By now, you most likely know that Texas has become ground zero for the latest battles in the textbook wars. While conservatives and progressives take their stands on the issue, I wonder: What would America's Founders think about this feud?
For those who somehow have dodged the news, the 15-member Texas State Board of Education, which is composed of 10 Republicans and five Democrats, has been hearing and debating variances of opinion regarding what to include and exclude in its social studies curriculum and subsequent textbooks.
Last Friday, the SBOE members began to wrap up the process by endorsing a draft proposal of the state's social studies curriculum, with an 11-4 vote.
Not surprising is the full range of progressive issues that liberals want the SBOE to include, from emphasizing equity and tolerance for all minorities to erasing key conservative figures and events from history and whitewashing the Judeo-Christian convictions of our Founders.
Liberals and progressives complain that conservatives are hijacking the curriculum process and modifying textbooks to fit their ideological whims. But the history of textbook alterations clearly has proved it is the liberals who have changed the course and content of curricula and textbook production. Conservatives have been largely the guardians or preservationists of tradition. Progressives have changed curricula content to pacify the politically correct and adopt what they value today and want others to value tomorrow.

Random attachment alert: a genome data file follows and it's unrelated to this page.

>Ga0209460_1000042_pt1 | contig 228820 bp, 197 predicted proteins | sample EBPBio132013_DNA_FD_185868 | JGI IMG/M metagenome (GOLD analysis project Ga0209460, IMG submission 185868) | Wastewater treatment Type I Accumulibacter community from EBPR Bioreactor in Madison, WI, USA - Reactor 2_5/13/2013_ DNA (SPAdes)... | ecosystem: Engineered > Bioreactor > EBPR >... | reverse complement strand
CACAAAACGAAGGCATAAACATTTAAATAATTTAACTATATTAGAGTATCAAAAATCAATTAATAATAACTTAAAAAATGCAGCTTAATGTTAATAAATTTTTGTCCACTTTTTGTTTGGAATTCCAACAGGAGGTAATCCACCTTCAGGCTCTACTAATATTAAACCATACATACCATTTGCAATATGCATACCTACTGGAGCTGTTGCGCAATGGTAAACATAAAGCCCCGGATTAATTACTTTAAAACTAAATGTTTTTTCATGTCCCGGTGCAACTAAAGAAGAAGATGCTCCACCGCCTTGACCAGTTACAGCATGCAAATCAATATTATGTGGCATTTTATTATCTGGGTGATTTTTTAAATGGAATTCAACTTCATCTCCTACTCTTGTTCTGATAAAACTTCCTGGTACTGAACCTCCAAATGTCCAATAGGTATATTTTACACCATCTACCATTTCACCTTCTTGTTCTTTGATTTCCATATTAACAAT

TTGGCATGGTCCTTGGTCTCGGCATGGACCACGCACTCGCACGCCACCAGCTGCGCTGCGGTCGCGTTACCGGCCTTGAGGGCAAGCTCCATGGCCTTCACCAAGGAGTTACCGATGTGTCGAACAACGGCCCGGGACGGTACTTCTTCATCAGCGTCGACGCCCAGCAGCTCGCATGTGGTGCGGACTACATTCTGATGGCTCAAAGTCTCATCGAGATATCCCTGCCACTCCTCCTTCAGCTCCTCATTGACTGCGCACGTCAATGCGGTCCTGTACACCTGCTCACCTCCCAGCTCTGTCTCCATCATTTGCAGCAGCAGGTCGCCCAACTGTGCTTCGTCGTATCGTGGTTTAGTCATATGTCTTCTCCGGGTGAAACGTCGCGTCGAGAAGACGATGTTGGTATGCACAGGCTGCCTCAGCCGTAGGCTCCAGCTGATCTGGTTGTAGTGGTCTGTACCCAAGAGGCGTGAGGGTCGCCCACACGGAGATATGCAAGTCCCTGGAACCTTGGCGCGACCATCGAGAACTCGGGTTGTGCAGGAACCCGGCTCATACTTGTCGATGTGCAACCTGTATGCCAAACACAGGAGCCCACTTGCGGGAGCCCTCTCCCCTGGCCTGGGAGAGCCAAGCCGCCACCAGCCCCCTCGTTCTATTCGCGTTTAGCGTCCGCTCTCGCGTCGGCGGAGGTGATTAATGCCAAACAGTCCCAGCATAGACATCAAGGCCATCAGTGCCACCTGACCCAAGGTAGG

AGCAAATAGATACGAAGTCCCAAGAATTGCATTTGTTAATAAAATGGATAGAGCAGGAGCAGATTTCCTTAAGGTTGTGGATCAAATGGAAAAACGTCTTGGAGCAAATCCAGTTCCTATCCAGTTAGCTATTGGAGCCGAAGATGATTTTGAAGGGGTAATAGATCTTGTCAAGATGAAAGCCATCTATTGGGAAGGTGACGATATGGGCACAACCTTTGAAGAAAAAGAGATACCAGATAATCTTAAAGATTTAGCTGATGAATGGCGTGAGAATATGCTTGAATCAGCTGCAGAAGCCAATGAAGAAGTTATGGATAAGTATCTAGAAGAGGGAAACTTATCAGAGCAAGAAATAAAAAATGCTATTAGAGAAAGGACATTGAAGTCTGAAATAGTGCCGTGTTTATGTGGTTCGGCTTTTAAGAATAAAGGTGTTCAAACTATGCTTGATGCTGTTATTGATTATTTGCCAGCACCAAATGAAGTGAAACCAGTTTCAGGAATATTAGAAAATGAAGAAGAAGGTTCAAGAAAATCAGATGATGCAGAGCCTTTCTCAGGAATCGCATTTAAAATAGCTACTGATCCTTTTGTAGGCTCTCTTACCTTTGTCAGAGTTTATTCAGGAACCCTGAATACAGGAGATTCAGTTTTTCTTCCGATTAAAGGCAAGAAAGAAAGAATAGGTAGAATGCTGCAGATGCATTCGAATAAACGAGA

Interestingly, in 2009, authors Gary Tobin and Dennis Ybarra of the Institute for Jewish & Community Research found some 500 imperfections and distortions concerning religion in 28 of the most widely used social studies and history textbooks in the United States.
The fact is that the majority of the SBOE's members find themselves in good company, in line and legacy with America's Founders. Their educational philosophy even included teaching on the Bible. As Benjamin Rush, a signer of the Declaration of Independence, wrote: "Let the children who are sent to those schools be taught to read and write and above all, let both sexes be carefully instructed in the principles and obligations of the Christian religion. This is the most essential part of education."
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